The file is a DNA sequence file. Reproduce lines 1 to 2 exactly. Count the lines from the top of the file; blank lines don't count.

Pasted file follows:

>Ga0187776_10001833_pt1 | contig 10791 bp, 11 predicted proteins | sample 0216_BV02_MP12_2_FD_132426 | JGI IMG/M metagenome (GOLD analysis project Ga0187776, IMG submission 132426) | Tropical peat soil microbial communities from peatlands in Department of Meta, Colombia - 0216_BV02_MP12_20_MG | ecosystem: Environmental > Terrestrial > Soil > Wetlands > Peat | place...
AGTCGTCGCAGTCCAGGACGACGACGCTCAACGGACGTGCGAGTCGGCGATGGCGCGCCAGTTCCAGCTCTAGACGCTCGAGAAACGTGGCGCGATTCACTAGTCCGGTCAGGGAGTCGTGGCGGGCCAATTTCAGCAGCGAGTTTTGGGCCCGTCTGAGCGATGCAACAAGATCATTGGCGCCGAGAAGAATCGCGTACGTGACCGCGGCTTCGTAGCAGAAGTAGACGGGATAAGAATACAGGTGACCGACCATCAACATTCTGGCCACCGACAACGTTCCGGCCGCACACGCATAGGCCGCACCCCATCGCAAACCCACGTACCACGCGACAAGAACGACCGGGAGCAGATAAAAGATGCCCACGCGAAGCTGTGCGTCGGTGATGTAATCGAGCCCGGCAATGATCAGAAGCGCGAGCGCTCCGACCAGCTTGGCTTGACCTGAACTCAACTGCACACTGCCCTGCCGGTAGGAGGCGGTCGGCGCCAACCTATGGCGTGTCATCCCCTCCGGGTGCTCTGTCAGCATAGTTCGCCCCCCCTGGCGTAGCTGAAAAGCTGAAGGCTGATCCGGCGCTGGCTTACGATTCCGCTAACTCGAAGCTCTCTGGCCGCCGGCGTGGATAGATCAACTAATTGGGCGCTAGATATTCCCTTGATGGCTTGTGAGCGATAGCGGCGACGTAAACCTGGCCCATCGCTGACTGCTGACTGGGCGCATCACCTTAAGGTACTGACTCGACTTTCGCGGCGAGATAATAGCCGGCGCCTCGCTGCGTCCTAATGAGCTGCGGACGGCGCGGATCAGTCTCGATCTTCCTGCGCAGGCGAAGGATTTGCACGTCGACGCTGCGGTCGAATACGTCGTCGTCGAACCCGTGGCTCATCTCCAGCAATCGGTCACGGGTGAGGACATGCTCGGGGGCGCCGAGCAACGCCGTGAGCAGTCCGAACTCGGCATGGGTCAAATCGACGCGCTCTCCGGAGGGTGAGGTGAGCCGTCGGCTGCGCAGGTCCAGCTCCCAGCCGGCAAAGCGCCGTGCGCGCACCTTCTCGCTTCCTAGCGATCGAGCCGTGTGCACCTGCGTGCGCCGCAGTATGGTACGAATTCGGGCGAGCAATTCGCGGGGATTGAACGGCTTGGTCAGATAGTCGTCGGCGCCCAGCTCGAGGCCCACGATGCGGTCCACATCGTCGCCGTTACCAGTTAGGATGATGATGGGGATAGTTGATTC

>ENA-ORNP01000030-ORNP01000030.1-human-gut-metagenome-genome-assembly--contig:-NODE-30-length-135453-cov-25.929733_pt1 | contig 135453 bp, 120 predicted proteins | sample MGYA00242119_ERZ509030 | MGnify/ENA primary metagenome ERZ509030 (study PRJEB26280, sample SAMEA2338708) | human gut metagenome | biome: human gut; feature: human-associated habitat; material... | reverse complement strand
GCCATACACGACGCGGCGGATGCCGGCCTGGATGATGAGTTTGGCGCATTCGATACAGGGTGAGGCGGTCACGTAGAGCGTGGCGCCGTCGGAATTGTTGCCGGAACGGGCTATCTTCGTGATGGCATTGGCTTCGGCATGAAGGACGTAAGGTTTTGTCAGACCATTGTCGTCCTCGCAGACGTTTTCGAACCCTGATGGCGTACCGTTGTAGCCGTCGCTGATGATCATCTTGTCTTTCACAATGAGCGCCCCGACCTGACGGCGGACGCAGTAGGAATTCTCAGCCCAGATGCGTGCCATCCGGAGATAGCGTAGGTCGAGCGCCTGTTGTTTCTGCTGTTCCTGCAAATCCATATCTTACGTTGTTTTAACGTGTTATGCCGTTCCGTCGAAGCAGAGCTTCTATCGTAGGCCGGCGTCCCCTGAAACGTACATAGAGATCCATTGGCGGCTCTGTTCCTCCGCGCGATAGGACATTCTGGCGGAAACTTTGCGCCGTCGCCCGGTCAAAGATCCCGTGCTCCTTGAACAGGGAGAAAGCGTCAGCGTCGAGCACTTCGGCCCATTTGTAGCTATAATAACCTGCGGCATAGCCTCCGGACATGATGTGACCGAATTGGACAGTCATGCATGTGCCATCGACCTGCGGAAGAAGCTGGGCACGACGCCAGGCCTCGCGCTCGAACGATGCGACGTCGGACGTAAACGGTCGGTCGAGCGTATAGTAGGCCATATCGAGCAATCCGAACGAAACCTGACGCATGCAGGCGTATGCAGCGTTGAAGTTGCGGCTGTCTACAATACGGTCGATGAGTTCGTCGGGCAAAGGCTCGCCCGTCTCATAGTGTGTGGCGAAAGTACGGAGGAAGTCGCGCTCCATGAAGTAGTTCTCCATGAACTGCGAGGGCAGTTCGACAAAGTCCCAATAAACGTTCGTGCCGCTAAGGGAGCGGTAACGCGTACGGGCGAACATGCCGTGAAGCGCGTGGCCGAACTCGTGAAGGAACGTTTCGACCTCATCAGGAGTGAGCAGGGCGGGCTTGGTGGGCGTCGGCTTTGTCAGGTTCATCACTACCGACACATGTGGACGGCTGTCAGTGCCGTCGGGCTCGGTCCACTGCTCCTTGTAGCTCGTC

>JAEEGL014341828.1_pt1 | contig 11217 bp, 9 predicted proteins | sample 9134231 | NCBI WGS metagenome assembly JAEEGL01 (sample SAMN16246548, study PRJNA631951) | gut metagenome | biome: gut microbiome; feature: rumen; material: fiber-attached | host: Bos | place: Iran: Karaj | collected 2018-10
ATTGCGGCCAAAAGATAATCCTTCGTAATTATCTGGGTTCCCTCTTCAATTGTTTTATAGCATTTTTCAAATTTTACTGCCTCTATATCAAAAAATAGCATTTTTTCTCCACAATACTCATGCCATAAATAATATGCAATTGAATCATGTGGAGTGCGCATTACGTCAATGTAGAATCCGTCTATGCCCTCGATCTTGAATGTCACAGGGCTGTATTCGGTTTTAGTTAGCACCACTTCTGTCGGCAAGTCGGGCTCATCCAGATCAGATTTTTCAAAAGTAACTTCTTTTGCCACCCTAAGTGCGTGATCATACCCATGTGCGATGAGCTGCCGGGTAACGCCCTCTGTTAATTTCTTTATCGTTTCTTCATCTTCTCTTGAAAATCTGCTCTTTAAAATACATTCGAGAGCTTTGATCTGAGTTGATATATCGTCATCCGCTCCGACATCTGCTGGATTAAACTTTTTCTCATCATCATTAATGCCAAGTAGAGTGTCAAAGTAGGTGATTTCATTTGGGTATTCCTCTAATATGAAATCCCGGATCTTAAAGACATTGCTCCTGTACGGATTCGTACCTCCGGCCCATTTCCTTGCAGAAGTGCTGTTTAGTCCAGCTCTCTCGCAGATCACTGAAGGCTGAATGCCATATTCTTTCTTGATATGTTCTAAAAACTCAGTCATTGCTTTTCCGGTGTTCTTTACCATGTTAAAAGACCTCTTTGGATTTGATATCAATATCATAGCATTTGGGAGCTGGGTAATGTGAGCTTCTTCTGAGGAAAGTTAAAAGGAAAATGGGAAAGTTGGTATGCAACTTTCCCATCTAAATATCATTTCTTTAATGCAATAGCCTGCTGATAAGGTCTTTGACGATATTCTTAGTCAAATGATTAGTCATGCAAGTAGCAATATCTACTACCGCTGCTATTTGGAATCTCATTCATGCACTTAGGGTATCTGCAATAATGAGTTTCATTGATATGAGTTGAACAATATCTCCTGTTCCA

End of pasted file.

>Ga0187776_10001833_pt1 | contig 10791 bp, 11 predicted proteins | sample 0216_BV02_MP12_2_FD_132426 | JGI IMG/M metagenome (GOLD analysis project Ga0187776, IMG submission 132426) | Tropical peat soil microbial communities from peatlands in Department of Meta, Colombia - 0216_BV02_MP12_20_MG | ecosystem: Environmental > Terrestrial > Soil > Wetlands > Peat | place...
AGTCGTCGCAGTCCAGGACGACGACGCTCAACGGACGTGCGAGTCGGCGATGGCGCGCCAGTTCCAGCTCTAGACGCTCGAGAAACGTGGCGCGATTCACTAGTCCGGTCAGGGAGTCGTGGCGGGCCAATTTCAGCAGCGAGTTTTGGGCCCGTCTGAGCGATGCAACAAGATCATTGGCGCCGAGAAGAATCGCGTACGTGACCGCGGCTTCGTAGCAGAAGTAGACGGGATAAGAATACAGGTGACCGACCATCAACATTCTGGCCACCGACAACGTTCCGGCCGCACACGCATAGGCCGCACCCCATCGCAAACCCACGTACCACGCGACAAGAACGACCGGGAGCAGATAAAAGATGCCCACGCGAAGCTGTGCGTCGGTGATGTAATCGAGCCCGGCAATGATCAGAAGCGCGAGCGCTCCGACCAGCTTGGCTTGACCTGAACTCAACTGCACACTGCCCTGCCGGTAGGAGGCGGTCGGCGCCAACCTATGGCGTGTCATCCCCTCCGGGTGCTCTGTCAGCATAGTTCGCCCCCCCTGGCGTAGCTGAAAAGCTGAAGGCTGATCCGGCGCTGGCTTACGATTCCGCTAACTCGAAGCTCTCTGGCCGCCGGCGTGGATAGATCAACTAATTGGGCGCTAGATATTCCCTTGATGGCTTGTGAGCGATAGCGGCGACGTAAACCTGGCCCATCGCTGACTGCTGACTGGGCGCATCACCTTAAGGTACTGACTCGACTTTCGCGGCGAGATAATAGCCGGCGCCTCGCTGCGTCCTAATGAGCTGCGGACGGCGCGGATCAGTCTCGATCTTCCTGCGCAGGCGAAGGATTTGCACGTCGACGCTGCGGTCGAATACGTCGTCGTCGAACCCGTGGCTCATCTCCAGCAATCGGTCACGGGTGAGGACATGCTCGGGGGCGCCGAGCAACGCCGTGAGCAGTCCGAACTCGGCATGGGTCAAATCGACGCGCTCTCCGGAGGGTGAGGTGAGCCGTCGGCTGCGCAGGTCCAGCTCCCAGCCGGCAAAGCGCCGTGCGCGCACCTTCTCGCTTCCTAGCGATCGAGCCGTGTGCACCTGCGTGCGCCGCAGTATGGTACGAATTCGGGCGAGCAATTCGCGGGGATTGAACGGCTTGGTCAGATAGTCGTCGGCGCCCAGCTCGAGGCCCACGATGCGGTCCACATCGTCGCCGTTACCAGTTAGGATGATGATGGGGATAGTTGATTC